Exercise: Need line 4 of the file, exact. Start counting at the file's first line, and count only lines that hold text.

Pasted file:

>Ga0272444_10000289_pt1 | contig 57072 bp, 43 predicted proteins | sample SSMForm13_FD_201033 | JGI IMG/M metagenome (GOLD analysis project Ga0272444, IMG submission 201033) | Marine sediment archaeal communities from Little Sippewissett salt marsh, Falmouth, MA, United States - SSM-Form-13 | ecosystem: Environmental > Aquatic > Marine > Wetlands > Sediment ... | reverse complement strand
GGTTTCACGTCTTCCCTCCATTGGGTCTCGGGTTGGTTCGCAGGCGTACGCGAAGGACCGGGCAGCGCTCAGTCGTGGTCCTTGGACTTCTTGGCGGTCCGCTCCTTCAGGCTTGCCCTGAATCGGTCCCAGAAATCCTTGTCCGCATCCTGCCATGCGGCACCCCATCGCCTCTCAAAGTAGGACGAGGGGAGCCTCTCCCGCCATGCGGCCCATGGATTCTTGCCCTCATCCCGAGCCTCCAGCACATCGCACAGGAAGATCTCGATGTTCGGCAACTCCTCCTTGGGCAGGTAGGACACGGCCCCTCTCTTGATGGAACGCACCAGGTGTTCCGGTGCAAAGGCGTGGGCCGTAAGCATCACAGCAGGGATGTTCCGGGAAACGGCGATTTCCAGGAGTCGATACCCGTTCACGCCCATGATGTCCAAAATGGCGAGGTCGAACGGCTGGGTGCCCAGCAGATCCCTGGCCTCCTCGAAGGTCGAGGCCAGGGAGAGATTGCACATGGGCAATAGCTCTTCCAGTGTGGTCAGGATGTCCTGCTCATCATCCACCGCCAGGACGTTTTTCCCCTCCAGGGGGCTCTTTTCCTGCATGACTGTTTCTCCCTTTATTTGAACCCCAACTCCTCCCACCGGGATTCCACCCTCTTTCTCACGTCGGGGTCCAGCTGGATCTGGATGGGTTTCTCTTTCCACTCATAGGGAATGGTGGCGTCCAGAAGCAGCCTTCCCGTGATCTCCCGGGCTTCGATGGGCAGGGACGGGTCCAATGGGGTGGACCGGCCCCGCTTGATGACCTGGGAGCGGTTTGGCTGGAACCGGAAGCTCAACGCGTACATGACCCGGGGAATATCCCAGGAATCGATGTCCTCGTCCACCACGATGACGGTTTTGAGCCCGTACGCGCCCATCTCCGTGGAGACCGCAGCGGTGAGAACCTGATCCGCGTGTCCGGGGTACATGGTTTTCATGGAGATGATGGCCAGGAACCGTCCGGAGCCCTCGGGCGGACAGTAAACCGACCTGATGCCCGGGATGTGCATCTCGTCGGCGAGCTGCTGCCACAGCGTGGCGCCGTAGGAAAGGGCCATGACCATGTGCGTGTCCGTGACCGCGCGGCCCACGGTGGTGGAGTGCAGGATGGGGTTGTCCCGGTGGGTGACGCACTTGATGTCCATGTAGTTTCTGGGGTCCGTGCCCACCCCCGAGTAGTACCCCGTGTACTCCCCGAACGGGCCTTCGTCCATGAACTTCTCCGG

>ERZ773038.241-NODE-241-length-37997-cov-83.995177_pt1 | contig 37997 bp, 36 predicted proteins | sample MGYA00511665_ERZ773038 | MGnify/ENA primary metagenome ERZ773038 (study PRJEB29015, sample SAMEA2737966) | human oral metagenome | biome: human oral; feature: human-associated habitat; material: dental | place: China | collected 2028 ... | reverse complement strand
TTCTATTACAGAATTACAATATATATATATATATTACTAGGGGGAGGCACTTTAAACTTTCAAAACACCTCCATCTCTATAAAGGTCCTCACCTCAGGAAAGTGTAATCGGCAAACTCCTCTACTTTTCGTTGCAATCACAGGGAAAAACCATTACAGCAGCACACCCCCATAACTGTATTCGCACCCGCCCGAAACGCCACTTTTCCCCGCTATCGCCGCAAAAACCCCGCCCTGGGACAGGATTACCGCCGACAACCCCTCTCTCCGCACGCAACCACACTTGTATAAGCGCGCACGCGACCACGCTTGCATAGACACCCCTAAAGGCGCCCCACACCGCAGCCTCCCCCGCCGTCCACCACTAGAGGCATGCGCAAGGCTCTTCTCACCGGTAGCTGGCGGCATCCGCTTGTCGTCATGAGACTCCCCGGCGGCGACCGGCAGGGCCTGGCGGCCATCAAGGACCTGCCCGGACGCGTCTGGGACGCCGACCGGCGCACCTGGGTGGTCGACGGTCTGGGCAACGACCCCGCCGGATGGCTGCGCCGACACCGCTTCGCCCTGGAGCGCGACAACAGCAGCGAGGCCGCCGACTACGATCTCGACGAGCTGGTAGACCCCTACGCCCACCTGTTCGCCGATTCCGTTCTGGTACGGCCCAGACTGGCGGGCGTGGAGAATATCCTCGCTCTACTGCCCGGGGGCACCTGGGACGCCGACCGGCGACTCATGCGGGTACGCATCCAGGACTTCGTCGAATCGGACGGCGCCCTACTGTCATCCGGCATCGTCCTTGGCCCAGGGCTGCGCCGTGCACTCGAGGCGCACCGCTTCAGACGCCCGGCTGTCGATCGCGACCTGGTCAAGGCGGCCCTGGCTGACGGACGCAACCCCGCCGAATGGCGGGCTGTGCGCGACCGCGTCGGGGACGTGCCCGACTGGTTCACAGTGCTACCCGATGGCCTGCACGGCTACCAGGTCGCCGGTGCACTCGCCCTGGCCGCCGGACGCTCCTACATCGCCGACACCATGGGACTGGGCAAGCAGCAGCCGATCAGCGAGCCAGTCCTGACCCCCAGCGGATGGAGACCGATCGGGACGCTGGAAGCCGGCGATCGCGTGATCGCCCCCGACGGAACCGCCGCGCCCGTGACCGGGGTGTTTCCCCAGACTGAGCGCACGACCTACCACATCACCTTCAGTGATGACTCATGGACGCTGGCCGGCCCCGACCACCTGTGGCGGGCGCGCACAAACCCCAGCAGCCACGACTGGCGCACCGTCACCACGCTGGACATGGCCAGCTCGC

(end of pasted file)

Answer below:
TTCTATTACAGAATTACAATATATATATATATATTACTAGGGGGAGGCACTTTAAACTTTCAAAACACCTCCATCTCTATAAAGGTCCTCACCTCAGGAAAGTGTAATCGGCAAACTCCTCTACTTTTCGTTGCAATCACAGGGAAAAACCATTACAGCAGCACACCCCCATAACTGTATTCGCACCCGCCCGAAACGCCACTTTTCCCCGCTATCGCCGCAAAAACCCCGCCCTGGGACAGGATTACCGCCGACAACCCCTCTCTCCGCACGCAACCACACTTGTATAAGCGCGCACGCGACCACGCTTGCATAGACACCCCTAAAGGCGCCCCACACCGCAGCCTCCCCCGCCGTCCACCACTAGAGGCATGCGCAAGGCTCTTCTCACCGGTAGCTGGCGGCATCCGCTTGTCGTCATGAGACTCCCCGGCGGCGACCGGCAGGGCCTGGCGGCCATCAAGGACCTGCCCGGACGCGTCTGGGACGCCGACCGGCGCACCTGGGTGGTCGACGGTCTGGGCAACGACCCCGCCGGATGGCTGCGCCGACACCGCTTCGCCCTGGAGCGCGACAACAGCAGCGAGGCCGCCGACTACGATCTCGACGAGCTGGTAGACCCCTACGCCCACCTGTTCGCCGATTCCGTTCTGGTACGGCCCAGACTGGCGGGCGTGGAGAATATCCTCGCTCTACTGCCCGGGGGCACCTGGGACGCCGACCGGCGACTCATGCGGGTACGCATCCAGGACTTCGTCGAATCGGACGGCGCCCTACTGTCATCCGGCATCGTCCTTGGCCCAGGGCTGCGCCGTGCACTCGAGGCGCACCGCTTCAGACGCCCGGCTGTCGATCGCGACCTGGTCAAGGCGGCCCTGGCTGACGGACGCAACCCCGCCGAATGGCGGGCTGTGCGCGACCGCGTCGGGGACGTGCCCGACTGGTTCACAGTGCTACCCGATGGCCTGCACGGCTACCAGGTCGCCGGTGCACTCGCCCTGGCCGCCGGACGCTCCTACATCGCCGACACCATGGGACTGGGCAAGCAGCAGCCGATCAGCGAGCCAGTCCTGACCCCCAGCGGATGGAGACCGATCGGGACGCTGGAAGCCGGCGATCGCGTGATCGCCCCCGACGGAACCGCCGCGCCCGTGACCGGGGTGTTTCCCCAGACTGAGCGCACGACCTACCACATCACCTTCAGTGATGACTCATGGACGCTGGCCGGCCCCGACCACCTGTGGCGGGCGCGCACAAACCCCAGCAGCCACGACTGGCGCACCGTCACCACGCTGGACATGGCCAGCTCGC